From June 19 to July 15, the Centre Pompidou
presents one part of Loris Gréauds two-venue project, [I]. The artist has specially designed this monumental, performance-related sculpture for the Forum of the Centre Pompidou, where it is on show, free of charge, for four weeks.
Ive always wanted to move away from the classical format of exhibitions, (
). That may have been what aroused my interest in a poetical wave of proposals and experiences spreading like noise, or like a murmur, from one city to another. To displayworks all round the world is a way of covering ones tracks and blurring any reference to time and space (
) the idea of exhibiting two works simultaneously in these two highly prestigious institutions held a very special appeal to me: visitors are invited to go from one exhibition to the other and dwell on what it is that brings them together.
The name of the exhibition, [I], covers both works; it is not a word to be uttered, but a sign. At first glance, it evokes I, the first person singular pronoun in English, but in mathematics, [I] is the imaginary unit in the theory of complex numbers. Like an axiom, it is a unit that can be used to solve many different equations starting from a single established element of data. With [I], Loris Gréaud has created a new narrative mode, that of a solitary work which is constantly regenerated by the energy it gives off. [I] is not a finite object, but a representation of the relentless passing of time and the eternal return.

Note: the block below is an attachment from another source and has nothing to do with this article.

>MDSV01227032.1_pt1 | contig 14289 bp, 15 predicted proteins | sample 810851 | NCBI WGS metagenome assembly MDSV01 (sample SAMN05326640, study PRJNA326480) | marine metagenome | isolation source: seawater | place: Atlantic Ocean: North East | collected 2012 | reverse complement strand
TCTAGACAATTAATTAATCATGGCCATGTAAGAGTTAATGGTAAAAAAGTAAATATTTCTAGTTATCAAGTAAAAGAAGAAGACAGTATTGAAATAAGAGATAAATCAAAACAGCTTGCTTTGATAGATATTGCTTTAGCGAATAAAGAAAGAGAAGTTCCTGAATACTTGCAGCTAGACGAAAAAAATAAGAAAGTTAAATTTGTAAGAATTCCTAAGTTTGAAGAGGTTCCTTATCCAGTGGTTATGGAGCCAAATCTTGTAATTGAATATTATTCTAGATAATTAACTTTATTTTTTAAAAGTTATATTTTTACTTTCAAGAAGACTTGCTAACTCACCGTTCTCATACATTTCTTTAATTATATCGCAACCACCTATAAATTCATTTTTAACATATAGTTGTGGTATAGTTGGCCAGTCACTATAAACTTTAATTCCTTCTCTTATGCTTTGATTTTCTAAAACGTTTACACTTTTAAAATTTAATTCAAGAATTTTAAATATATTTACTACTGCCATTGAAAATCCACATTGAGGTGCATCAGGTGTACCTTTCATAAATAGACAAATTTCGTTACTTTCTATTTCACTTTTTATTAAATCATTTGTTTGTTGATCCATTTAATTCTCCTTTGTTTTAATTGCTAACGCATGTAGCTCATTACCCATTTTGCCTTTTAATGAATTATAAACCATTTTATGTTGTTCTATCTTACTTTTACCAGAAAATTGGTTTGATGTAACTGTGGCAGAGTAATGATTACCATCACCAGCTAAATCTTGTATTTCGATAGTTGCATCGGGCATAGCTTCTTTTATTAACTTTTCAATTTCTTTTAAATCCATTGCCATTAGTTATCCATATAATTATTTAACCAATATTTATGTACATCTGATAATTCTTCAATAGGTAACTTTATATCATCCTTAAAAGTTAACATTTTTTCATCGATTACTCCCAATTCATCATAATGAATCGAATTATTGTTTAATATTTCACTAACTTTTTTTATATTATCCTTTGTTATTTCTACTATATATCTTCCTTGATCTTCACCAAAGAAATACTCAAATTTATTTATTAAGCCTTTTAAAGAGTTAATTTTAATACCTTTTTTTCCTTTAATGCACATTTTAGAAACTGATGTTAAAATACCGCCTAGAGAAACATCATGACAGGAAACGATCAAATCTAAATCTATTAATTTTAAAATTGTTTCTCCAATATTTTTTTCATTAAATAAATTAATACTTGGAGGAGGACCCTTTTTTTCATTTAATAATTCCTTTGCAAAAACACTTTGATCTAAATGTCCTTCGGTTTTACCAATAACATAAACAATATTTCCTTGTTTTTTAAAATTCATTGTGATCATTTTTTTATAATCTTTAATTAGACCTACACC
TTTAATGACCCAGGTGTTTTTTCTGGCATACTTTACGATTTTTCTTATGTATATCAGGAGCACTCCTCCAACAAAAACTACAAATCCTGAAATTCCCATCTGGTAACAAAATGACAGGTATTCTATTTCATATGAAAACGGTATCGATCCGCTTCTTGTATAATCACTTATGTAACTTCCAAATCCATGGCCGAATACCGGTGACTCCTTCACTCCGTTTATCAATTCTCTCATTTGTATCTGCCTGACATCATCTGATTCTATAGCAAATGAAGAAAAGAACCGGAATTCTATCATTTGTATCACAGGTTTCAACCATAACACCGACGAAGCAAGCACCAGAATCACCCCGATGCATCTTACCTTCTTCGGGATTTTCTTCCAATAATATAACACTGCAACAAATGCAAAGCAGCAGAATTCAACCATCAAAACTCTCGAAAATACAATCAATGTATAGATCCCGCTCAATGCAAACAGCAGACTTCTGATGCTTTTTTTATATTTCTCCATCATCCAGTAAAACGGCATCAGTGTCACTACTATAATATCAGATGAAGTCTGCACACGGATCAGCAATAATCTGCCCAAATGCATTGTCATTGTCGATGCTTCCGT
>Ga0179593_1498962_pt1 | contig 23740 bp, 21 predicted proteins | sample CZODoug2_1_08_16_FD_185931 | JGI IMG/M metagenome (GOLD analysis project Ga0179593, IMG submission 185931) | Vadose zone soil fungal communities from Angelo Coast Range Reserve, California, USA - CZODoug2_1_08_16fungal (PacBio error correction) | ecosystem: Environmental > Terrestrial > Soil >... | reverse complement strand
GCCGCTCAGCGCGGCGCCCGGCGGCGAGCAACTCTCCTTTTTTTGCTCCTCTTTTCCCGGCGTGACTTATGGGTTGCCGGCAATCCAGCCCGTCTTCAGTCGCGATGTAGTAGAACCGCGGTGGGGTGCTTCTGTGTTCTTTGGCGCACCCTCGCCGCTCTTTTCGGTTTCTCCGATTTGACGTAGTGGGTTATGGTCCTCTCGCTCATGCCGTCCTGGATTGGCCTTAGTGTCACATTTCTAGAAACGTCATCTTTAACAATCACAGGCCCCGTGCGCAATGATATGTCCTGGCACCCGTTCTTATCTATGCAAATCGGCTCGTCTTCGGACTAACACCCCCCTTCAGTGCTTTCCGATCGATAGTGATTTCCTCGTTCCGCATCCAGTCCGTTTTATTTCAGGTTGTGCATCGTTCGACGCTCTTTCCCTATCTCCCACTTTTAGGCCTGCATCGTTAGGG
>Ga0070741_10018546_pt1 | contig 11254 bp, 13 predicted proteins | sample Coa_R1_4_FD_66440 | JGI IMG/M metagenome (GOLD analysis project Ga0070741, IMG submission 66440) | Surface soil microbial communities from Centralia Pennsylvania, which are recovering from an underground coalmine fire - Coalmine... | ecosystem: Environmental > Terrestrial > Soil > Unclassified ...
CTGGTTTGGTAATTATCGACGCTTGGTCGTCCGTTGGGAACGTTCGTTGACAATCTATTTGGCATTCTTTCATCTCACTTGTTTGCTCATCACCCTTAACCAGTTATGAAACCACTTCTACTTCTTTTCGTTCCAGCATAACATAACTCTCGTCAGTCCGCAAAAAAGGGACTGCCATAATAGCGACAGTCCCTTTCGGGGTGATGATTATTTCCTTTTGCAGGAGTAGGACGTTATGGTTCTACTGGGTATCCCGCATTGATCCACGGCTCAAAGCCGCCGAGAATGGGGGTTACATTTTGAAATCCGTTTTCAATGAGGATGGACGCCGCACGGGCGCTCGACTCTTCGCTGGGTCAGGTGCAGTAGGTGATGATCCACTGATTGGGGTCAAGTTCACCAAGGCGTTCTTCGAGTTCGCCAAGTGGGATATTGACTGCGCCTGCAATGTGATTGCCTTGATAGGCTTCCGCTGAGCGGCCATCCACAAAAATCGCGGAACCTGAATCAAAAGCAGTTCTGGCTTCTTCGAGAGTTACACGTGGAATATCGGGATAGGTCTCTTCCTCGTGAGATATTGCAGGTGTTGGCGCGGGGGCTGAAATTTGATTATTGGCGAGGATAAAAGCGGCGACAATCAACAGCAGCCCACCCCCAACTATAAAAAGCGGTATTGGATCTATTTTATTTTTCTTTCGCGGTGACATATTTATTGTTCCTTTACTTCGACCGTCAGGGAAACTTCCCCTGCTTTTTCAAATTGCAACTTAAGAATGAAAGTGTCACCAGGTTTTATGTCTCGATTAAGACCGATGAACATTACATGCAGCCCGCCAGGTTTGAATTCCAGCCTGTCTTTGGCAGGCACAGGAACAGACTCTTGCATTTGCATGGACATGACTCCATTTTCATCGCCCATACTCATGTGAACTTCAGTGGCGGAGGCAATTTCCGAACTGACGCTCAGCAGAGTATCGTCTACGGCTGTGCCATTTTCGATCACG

A leading figure on the international art scene since the mid-2000s, Loris Gréaud keeps challenging the notion of exhibitions, how works of art function and how they exist over time. After Devils Tower (2006), a sculpture which he took all over Europe, ending at the Centre Pompidou, close to the venue of his latest installation, Loris Gréaud went on to create Cellar Door, a fictional work about the construction of his own workshop. After the ICA London, the Kunsthalle Sankt Gallen, the Conservera Murcia, and the Kunsthalle Wien, Cellar Door was finally exhibited at the Palais de Tokyo in 2008. More recently, he released a film, The Snorks - A Concert for Creatures, in which he composes a symphony for deep sea creatures whose bioluminescence he turns into a gigantic fireworks display. Loris Gréaud is an interdisciplinary artist who regularly turns to scientists, architects, musicians, film makers, actors and philosophers to work with him on his projects.
The second part of the [I] project is on show beneath the Louvre pyramid from June 19 to January 20, 2013.